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Governance Update

Dartmouth's motion to dismiss a lawsuit filed by members of the Association of Alumni Executive Committee that seeks to prevent the College from expanding its Board of Trustees was denied by the New Hampshire Superior Court in February. Robert Donin, the College's general counsel, says that while Dartmouth was disappointed in the ruling, he remains confident that "when the case moves beyond allegations to evidence, the suit will be shown without merit." In a related development, the New Hampshire House of Representatives voted against passage of a bill (HB 1292) that would have repealed the 2003 law authorizing the College to amend its charter without special legislative act.

The bill, sponsored by Rep. Maureen Mooney of Merrimack, would have stripped Dartmouth of autonomy to revise its charter-a right enjoyed by most other private nonprofit organizations in the state. Had the bill been enacted, the College would have been required to seek approval from the legislature for any changes to its charter. "This bill would have set a dangerous precedent," says Donin, "threatening not only Dartmouth's academic freedom, but the autonomy of every private, nonprofit organization in New Hampshire. The legislature's rejection of the bill reaffirms the principle argued by Daniel Webster nearly 200 years ago: that private colleges should be allowed to pursue their missions free of political interference."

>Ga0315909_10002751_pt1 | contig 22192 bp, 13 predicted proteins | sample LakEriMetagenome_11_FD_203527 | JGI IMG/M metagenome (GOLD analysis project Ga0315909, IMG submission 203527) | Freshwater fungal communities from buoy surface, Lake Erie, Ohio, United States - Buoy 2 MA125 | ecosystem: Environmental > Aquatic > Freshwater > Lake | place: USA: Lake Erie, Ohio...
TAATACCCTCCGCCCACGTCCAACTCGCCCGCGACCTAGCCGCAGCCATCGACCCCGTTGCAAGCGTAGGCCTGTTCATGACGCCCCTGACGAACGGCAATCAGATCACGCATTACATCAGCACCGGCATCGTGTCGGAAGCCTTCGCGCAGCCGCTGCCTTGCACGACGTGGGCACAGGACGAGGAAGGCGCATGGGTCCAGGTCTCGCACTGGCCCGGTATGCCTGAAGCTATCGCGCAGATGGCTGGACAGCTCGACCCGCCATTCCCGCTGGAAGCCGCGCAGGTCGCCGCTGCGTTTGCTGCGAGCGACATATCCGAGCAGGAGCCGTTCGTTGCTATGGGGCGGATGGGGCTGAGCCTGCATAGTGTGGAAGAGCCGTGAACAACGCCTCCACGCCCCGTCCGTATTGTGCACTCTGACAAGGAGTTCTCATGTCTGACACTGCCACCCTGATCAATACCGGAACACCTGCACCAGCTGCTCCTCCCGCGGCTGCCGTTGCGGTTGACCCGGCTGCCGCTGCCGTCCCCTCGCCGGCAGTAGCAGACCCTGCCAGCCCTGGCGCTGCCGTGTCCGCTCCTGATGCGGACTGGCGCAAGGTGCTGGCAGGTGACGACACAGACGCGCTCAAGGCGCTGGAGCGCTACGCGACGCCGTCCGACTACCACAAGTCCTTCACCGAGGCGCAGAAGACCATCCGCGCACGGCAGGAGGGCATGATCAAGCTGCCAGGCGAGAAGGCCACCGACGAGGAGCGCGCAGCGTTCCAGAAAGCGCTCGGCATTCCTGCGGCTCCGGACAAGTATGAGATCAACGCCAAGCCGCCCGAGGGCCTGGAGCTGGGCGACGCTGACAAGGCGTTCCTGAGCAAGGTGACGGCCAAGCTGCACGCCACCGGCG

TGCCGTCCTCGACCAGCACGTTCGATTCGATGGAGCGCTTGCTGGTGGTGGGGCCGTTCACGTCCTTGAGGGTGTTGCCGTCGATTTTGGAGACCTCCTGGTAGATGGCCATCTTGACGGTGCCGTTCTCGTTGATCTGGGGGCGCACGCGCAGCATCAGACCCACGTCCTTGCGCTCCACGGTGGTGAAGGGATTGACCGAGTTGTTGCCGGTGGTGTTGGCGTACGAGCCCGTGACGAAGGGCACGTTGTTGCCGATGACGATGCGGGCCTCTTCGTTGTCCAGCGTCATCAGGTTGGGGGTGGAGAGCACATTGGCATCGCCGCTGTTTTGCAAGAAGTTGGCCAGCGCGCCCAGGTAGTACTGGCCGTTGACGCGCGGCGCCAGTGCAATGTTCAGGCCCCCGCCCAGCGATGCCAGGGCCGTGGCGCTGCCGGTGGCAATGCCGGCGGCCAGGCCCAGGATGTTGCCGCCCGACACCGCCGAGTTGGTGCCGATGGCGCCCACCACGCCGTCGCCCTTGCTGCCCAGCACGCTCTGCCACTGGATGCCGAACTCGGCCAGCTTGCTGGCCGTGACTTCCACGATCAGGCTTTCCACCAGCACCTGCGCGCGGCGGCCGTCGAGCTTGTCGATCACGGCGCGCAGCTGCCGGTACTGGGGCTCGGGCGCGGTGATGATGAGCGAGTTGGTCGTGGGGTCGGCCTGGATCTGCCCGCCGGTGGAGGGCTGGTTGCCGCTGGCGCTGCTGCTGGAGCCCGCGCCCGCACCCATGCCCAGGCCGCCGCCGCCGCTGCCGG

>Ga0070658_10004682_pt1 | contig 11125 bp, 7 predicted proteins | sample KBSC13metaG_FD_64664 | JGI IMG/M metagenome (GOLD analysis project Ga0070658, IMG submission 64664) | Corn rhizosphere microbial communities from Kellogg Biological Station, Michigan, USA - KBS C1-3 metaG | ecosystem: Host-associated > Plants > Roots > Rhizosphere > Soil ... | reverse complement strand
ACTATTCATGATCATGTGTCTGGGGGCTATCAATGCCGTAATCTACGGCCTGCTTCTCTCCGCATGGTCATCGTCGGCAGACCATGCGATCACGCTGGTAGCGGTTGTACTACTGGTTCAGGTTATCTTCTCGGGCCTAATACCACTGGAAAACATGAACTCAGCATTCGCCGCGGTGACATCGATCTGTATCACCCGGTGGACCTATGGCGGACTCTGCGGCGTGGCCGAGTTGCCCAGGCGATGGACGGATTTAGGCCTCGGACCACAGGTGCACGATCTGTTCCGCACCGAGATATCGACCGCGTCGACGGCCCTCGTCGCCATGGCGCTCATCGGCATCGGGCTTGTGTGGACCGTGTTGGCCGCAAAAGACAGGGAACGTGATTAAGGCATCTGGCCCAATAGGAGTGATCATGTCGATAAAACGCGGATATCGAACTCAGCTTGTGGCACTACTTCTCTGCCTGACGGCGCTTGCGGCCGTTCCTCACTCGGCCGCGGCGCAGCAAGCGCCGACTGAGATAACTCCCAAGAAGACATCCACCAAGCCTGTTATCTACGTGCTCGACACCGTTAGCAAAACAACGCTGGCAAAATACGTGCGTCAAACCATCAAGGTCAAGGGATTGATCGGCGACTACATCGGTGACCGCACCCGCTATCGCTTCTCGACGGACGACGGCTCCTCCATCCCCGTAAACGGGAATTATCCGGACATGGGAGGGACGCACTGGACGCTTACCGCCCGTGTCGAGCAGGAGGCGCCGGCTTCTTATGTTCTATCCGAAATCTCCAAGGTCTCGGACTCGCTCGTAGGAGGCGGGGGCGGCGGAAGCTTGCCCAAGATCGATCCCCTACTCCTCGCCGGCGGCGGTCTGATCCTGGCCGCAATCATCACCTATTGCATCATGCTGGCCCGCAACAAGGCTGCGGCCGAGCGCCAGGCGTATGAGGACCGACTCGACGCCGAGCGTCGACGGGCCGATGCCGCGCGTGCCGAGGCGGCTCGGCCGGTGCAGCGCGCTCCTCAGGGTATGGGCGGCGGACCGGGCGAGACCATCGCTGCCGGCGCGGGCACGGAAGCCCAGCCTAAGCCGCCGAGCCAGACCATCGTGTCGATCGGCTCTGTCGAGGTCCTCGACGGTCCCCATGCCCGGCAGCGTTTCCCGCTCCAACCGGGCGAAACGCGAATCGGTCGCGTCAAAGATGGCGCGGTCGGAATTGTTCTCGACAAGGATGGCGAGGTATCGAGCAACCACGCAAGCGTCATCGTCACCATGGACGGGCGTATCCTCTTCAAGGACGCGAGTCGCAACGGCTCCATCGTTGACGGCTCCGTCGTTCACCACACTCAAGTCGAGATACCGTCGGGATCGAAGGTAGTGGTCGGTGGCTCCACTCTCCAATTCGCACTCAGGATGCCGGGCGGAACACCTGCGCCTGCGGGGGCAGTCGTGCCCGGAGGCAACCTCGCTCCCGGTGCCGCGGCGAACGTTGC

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Last Updated: 5/30/08